Quote of the Day: To me, security means knowing exactly how each piece in my life-puzzle fits – no surprises. Jacqueline Pine Savage, narrator of Northern Comfort, written by Jodi Schwen. I pulled that quote from the story, Life is a Bear Hunt. The other phrase that caught my eyes as I flipped through stories was, Where will I fit a bear? If you’ve ever wondered what it’s like living in Northern Minnesota in a hunting, fishing, gaming community, Jodi’s book will offer some glimpses. It’s far from neat and tidy, and wouldn’t it be nice if we always knew where the pieces fit, never had a lost one, nor suddenly find yourself with a piece of a different color? Life, and all the messiness of it, does not fit together in a nice, tidy fashion. You have people, circumstances, forces of nature, and a very strong character here in the North country – The Weather. In the voice of Jacqueline Pine Savage, Jodi Schwen lets us in on a few of the times when the puzzle piece was crammed into the picture, for better or worse.
Jacqueline Pine Savage, aka Jodi Schwen, at her book launch in Brainerd, MN.
I asked Jodi if she had gathered any more stories while doing her book signings and book talks around the area. Knowing that when we share our stories, people feel comfortable sharing theirs, I imagined she’d gathered a few. Another writer friend of mine said that people would start to look through his book and a flood of words would come from them, stories of their own mothers, grandmothers, bread baking, memories of all kinds. Jodi has experienced much of the same while sharing her book. In fact, she has written some of them down. In her words:
My favorite remembrance from a book signing was from a woman who bought my book and who currently lives in California.
She is an active grandmother and eagerly shared her stories of growing up on Gull Lake by Grand View Lodge. Her daughter now owns a cabin on the lake and Grandma brought her grandson for an extended stay on the lake so he could experience the same lake life she and her daughter had enjoyed as children. Her mantra: “Once a lake girl, always a lake girl!”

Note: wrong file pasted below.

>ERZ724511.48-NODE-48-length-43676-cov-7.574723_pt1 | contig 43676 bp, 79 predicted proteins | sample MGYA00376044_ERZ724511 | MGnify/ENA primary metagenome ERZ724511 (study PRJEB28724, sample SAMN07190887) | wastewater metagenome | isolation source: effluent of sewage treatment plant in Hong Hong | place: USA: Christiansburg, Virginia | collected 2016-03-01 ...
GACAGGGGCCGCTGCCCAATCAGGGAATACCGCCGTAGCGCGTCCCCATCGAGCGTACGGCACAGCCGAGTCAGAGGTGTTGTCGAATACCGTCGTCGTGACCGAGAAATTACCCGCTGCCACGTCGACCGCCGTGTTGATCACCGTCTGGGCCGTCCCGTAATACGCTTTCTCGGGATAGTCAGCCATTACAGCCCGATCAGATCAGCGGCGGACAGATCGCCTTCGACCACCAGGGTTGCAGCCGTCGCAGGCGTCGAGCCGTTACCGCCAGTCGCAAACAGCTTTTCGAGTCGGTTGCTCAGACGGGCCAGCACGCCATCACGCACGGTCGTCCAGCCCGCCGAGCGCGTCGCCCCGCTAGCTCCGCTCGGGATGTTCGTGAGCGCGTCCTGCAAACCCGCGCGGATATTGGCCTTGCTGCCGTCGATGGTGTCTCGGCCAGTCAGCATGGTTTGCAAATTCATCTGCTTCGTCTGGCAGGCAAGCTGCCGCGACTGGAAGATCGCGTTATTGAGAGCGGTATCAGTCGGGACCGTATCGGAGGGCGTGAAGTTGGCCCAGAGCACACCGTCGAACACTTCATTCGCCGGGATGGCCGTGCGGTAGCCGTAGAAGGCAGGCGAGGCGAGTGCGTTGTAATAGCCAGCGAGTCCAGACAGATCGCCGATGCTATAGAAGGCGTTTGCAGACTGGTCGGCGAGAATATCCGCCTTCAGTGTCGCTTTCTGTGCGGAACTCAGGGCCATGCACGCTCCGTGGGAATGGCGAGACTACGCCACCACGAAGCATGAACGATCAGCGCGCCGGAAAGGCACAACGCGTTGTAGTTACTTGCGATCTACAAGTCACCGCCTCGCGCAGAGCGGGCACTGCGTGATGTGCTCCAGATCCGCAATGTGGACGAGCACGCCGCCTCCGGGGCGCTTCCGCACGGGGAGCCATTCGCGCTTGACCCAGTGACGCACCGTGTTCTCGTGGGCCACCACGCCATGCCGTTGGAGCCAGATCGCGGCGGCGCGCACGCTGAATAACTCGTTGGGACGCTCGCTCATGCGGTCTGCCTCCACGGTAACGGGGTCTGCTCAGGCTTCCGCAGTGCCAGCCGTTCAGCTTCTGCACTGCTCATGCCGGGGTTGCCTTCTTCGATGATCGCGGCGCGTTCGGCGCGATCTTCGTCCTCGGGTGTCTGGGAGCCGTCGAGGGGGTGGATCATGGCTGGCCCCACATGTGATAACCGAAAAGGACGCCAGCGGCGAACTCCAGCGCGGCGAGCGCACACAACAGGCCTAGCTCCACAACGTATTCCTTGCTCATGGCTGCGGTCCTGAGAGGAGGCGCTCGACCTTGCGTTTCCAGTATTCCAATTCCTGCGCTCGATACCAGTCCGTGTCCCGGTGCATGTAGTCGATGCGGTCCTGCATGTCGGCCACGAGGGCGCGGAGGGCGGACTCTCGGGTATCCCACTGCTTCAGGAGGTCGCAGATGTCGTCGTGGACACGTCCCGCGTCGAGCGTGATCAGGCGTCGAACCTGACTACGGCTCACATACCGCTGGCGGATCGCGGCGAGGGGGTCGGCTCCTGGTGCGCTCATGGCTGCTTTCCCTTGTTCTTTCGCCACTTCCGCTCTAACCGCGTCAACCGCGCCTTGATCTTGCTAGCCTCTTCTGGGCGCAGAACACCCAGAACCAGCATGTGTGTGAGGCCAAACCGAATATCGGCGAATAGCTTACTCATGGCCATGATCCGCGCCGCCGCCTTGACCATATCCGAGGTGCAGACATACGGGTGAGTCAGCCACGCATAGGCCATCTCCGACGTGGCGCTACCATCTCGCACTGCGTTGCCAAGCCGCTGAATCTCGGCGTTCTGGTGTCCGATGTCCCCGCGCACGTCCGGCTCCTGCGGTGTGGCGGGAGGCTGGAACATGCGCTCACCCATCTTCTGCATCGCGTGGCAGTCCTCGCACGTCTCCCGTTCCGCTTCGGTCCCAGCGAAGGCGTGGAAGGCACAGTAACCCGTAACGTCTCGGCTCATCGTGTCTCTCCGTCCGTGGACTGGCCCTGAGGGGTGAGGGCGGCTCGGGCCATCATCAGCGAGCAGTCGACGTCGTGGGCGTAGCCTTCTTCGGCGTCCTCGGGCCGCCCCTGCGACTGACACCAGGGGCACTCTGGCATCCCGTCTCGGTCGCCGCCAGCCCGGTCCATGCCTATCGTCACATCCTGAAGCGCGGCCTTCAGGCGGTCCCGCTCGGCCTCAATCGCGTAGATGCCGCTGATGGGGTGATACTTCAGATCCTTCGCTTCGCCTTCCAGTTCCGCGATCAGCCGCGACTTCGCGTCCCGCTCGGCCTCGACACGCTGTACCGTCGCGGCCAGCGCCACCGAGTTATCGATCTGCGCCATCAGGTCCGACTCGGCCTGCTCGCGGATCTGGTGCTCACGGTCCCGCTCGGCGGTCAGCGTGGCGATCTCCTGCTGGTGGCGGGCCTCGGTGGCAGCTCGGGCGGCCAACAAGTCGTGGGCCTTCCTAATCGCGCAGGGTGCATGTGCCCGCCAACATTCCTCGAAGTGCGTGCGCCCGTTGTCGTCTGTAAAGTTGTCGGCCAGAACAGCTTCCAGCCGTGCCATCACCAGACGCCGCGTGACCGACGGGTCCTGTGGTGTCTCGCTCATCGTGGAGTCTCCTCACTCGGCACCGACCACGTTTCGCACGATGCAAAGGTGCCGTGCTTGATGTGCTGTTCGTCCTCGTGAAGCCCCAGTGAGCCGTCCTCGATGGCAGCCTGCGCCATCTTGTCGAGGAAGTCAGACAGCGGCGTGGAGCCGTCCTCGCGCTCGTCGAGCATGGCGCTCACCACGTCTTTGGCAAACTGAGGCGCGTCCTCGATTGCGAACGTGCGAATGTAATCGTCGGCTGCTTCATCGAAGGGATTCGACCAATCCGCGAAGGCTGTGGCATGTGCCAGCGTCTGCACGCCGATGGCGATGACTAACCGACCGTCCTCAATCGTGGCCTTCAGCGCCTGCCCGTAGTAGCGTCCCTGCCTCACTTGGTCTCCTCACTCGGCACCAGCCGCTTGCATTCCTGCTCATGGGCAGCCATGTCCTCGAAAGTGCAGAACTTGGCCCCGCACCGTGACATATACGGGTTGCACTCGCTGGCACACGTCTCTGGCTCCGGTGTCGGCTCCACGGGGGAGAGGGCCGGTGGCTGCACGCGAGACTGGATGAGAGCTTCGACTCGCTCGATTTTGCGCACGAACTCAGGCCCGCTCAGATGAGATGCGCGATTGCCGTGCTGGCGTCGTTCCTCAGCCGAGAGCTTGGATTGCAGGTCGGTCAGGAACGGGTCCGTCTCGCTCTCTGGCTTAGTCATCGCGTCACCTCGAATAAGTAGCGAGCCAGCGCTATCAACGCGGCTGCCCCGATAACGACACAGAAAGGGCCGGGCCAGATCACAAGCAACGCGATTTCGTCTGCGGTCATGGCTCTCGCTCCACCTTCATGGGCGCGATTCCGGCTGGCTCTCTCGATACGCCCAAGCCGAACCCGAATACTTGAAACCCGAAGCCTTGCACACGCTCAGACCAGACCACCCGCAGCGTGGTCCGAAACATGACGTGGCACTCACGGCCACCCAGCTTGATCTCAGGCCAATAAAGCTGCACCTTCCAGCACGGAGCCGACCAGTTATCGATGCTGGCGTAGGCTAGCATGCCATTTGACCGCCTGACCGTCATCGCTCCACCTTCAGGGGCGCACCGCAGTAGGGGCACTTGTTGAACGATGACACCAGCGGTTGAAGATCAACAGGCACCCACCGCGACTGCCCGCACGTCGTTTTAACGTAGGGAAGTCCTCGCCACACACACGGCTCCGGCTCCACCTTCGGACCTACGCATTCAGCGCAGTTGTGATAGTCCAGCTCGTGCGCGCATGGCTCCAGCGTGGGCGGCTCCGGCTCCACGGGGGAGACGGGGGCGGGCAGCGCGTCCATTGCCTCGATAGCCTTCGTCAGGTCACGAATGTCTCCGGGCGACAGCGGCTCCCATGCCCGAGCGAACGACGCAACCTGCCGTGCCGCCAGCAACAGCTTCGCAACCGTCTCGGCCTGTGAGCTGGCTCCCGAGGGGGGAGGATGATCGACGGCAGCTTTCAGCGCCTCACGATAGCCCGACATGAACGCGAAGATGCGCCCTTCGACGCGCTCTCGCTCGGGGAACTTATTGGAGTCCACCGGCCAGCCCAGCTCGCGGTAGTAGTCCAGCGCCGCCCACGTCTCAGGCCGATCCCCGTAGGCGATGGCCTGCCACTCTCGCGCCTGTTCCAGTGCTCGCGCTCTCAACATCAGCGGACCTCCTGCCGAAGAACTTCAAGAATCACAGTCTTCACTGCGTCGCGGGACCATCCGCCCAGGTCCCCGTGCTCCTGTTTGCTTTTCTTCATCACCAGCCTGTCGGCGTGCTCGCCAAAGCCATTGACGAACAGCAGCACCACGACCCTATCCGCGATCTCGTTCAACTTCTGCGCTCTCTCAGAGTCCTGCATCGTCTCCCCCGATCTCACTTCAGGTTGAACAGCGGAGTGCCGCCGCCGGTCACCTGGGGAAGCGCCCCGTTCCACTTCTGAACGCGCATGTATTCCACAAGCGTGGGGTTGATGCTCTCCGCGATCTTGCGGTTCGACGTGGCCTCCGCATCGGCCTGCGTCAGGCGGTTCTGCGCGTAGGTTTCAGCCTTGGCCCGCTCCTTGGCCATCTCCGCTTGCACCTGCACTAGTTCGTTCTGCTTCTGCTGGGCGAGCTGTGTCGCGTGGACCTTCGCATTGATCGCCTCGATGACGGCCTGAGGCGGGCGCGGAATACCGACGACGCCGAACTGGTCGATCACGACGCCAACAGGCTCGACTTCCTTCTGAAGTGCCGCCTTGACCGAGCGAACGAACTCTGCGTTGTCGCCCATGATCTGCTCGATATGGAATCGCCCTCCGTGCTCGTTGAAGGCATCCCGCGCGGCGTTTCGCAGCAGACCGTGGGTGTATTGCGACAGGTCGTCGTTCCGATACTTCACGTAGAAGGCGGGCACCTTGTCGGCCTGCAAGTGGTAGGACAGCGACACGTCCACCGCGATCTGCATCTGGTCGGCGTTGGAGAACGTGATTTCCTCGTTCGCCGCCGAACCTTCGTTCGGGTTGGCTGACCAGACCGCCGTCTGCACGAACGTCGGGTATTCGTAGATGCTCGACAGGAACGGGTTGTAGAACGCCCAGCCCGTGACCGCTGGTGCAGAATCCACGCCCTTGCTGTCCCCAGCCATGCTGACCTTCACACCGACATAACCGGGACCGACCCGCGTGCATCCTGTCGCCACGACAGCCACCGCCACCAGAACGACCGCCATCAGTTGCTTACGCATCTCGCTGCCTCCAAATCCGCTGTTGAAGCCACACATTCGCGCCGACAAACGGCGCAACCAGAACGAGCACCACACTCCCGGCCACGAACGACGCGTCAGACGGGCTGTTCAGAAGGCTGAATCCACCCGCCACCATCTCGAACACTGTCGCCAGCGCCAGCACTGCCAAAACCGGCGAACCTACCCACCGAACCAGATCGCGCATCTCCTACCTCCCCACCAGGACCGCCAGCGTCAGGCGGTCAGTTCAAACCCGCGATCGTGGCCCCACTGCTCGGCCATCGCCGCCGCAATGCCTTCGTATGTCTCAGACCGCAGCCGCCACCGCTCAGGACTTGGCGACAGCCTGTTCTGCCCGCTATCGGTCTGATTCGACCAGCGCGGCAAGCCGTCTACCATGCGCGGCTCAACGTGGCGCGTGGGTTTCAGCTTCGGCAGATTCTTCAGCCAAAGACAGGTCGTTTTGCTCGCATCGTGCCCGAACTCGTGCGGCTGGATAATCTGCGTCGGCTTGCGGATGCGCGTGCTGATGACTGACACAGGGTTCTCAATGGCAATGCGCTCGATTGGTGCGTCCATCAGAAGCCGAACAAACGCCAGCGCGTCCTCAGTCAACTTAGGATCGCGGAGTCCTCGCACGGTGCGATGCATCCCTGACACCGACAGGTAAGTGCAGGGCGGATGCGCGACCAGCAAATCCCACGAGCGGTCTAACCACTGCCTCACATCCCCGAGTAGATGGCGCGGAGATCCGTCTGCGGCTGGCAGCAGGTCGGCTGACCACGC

Another memorable speaking experience was when I told the significance of the frogs. My sister had sent me several colorful gold and green frog pins in various styles and sizes. I pinned one onto my buffalo plaid hat as a reminder of our family and the lake we grew up on and loved. When I told a group that the frog is also representative of how we Anderson Girls raised money in the neighborhood, they laughed. We were too far out in the country to have a lemonade stand so we caught and sold frogs to the customers of Slug and Vi’s Cast-a-Bait Resort just down the bay. Most were used for bait, but one cabin of squealing girls let a frog loose in the cabin and mayhem ensued!
This is a great “coffee table” book, or in my case, one that you can leave in your car and read a few more stories while waiting to pick up the kids from practice or other activities. Each entry is it’s own short story, with the reoccurring characters and voice of J.P. Savage. Some make you chuckle, others are sweet. The first story I read was about riding the bus to school. I had an instant connection as I am also a long-time school bus rider, living several miles out of town on the farm. It seemed like we were also the furthest point out. In the winter, my dad would stand at the big picture window and watch for the lights of the bus as it turned down our road, then yell, “The bus is coming!” We’d scramble into our coats, boots, hats, gloves, and gather up our school bags. I have been a distracted forgetter from the beginning of time, so I often called home once I got to school to say something like, “I forgot my uniform for the volleyball game tonight,” or “Could you bring in my clarinet?” Or, I had to just live without the missing item and beg forgiveness from the teachers. It’s what makes me a softy mom today when one of my boys, usually the middle one, says, “Hey, could you come into the school today to sing the permission form for the band trip? Yay, it’s due today.” Which leads to another long story about running around finding the form, and giving my permission. It would be so much easier if we could sign a form at the beginning of school (say, Kindergarten) that says, “I give my permission to allow all my children to attend every field trip, now until they graduate.”
So, you see. Stories like the ones you’ll find in Northern Comfort, the musings of Jacqueline Pine Savage, are great in themselves, and they might just open up some conversations and storytelling in your own neck of the woods. You can find out more about Jodi Schwen’s book through her website, or purchase a copy at local establishments and online.
Go. Create. Inspire!
Journaling Prompt: Do you have any stories from book signings or interactions with other storytellers? How did you get to school when you were a youngster?
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